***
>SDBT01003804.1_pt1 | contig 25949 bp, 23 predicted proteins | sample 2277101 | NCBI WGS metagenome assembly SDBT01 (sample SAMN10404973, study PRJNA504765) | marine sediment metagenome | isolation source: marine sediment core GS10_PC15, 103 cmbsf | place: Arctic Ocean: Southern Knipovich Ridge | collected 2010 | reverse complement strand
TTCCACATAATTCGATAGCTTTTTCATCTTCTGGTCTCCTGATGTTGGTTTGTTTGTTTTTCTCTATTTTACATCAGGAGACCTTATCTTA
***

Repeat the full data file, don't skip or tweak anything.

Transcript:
>SDBT01003804.1_pt1 | contig 25949 bp, 23 predicted proteins | sample 2277101 | NCBI WGS metagenome assembly SDBT01 (sample SAMN10404973, study PRJNA504765) | marine sediment metagenome | isolation source: marine sediment core GS10_PC15, 103 cmbsf | place: Arctic Ocean: Southern Knipovich Ridge | collected 2010 | reverse complement strand
TTCCACATAATTCGATAGCTTTTTCATCTTCTGGTCTCCTGATGTTGGTTTGTTTGTTTTTCTCTATTTTACATCAGGAGACCTTATCTTA